Are other agents, as yet unidentified, being produced?

There are three suggestions that Iraq has produced BW agents beyond those that it reported as having produced, or was doing research and development on. Iraq declared production of the following bacterial agents: Botulinum toxin, Bacillus anthracis, and Clostridium perfringens. Bacillus subtilus and Bacilus thuringiensis were also produced for use as simultants. Iraq also produced aflatoxin, a fungal toxin, and wheat smut (a species of Tilletia), a fungal antiplant agent. Iraq also produced a plant-derived toxin, Ricin, and carried on research on other fungal agents, such as Tricothecene mycotoxins. Finally, Iraq conducted a virus research program on three reported viral agents: Infectious Hemorrhagic Conjunctivitis virus (Enterovirus 70), Rotavirus, and Camel Pox.

Former UNSCOM officials apparently believe that Iraq may have produced another as yet unreported BW agent, and that this agent was produced in an as yet unreported and unidentified BW production facility, and that this facility was, or may still be, underground. One suggestion, suggested by British intelligence officials, is that the agent was the organism that produces plague. The evidence for this belief by UK officials has not been publicly described.

There are also appears to be a possibility that Iraq produced quantities of Brucella mellitensis, which causes Brucellosis. Both the plague and the Brucella organisms are bacteria. The third suspicion would be of greater significance should it turn out to be correct, and it is that the still unreported agent is a virus. Iraq nominally initiated a virus research program in July 1990, if not earlier, and declared having worked with the three viral agents named above. The suspicion is that Iraq may have initiated production of a viral agent different from the three in its declared viral R&D program. If this were the case, the missing bacteriological growth media would be irrelevant; viruses are grown in tissue culture or on fertilized eggs. Iraq maintained large egg incubator capacity at several facilities that were involved with its biological weapons program. What is more, if the additional BW agent were viral, it would indicate still greater sophistication achieved by Iraq's BW program, as it is more difficult to produce viral BW weapons than bacterial, fungal or toxin agents. Finally, it might also suggest external technical assistance to the Iraqi BW program, perhaps during 1988-1990.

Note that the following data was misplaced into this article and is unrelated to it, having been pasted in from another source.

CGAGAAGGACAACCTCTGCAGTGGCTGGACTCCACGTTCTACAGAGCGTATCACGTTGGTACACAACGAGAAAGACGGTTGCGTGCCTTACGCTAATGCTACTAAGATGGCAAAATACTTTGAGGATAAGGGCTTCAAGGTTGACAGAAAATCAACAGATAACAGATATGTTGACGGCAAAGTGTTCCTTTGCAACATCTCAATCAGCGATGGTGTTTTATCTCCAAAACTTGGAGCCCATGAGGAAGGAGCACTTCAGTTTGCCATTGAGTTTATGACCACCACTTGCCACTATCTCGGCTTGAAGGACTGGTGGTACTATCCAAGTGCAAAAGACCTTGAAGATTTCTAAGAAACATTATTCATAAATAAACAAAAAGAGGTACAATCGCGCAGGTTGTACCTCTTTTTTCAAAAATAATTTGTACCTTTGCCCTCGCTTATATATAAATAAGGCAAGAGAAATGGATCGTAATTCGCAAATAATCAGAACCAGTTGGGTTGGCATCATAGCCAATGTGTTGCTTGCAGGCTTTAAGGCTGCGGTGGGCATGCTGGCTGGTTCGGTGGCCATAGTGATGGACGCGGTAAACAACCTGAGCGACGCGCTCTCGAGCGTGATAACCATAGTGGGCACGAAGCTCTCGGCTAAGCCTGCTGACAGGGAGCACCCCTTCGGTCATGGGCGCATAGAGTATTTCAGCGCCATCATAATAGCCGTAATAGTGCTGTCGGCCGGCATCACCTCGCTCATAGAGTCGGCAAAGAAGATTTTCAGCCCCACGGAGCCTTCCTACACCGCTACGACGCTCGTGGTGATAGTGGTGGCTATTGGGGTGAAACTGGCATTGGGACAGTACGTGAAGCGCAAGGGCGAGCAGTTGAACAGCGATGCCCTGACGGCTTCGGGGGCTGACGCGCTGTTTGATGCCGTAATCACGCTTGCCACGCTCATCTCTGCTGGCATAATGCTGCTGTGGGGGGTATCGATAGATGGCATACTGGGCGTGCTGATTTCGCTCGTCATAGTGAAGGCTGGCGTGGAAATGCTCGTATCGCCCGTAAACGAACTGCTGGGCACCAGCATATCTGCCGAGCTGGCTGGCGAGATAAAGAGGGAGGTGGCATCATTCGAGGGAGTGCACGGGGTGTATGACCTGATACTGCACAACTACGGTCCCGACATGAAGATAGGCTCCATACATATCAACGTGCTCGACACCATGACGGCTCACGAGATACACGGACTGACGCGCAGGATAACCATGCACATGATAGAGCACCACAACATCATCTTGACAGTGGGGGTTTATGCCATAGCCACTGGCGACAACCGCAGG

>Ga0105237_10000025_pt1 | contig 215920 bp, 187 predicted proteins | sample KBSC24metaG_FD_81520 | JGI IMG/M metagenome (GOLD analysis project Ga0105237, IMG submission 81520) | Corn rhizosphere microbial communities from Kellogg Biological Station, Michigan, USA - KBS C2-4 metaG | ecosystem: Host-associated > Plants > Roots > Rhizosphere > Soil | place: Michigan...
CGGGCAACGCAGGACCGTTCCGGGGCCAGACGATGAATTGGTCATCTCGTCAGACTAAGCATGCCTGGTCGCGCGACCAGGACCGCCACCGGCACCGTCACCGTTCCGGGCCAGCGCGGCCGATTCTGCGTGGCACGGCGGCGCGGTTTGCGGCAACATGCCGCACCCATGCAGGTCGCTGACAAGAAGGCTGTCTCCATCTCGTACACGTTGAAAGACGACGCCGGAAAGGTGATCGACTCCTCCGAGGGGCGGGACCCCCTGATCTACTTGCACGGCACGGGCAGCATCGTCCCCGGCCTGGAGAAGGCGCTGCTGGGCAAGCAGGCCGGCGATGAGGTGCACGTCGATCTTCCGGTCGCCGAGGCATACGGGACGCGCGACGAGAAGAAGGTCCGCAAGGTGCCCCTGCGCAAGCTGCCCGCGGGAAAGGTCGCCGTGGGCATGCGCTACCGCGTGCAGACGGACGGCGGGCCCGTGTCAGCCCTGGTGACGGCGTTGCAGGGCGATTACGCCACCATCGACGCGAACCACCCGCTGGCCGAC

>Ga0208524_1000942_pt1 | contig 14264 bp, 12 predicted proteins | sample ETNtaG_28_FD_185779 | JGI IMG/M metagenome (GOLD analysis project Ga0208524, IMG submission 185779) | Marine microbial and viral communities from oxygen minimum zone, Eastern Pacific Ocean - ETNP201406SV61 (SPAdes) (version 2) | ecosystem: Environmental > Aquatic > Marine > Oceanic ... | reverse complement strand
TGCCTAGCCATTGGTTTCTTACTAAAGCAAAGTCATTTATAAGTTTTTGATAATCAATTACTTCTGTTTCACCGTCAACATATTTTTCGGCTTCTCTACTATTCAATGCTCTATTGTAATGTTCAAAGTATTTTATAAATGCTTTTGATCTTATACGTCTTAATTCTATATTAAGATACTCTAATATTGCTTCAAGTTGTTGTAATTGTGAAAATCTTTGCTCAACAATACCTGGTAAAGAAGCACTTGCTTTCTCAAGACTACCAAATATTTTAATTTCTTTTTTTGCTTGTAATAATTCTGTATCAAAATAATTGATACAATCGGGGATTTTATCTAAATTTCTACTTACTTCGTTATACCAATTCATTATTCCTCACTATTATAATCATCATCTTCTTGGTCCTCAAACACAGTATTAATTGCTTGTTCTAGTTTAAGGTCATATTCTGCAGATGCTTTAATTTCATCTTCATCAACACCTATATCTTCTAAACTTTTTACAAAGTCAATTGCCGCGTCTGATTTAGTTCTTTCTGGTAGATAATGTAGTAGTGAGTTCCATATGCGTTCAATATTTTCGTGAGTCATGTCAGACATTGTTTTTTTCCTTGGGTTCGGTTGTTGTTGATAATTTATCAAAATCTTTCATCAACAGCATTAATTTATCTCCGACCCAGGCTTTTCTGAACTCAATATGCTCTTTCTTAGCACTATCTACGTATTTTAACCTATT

1. "Report: Disarmament," UNSCOM, Report to the Security Council, January 25, 1999. Back to text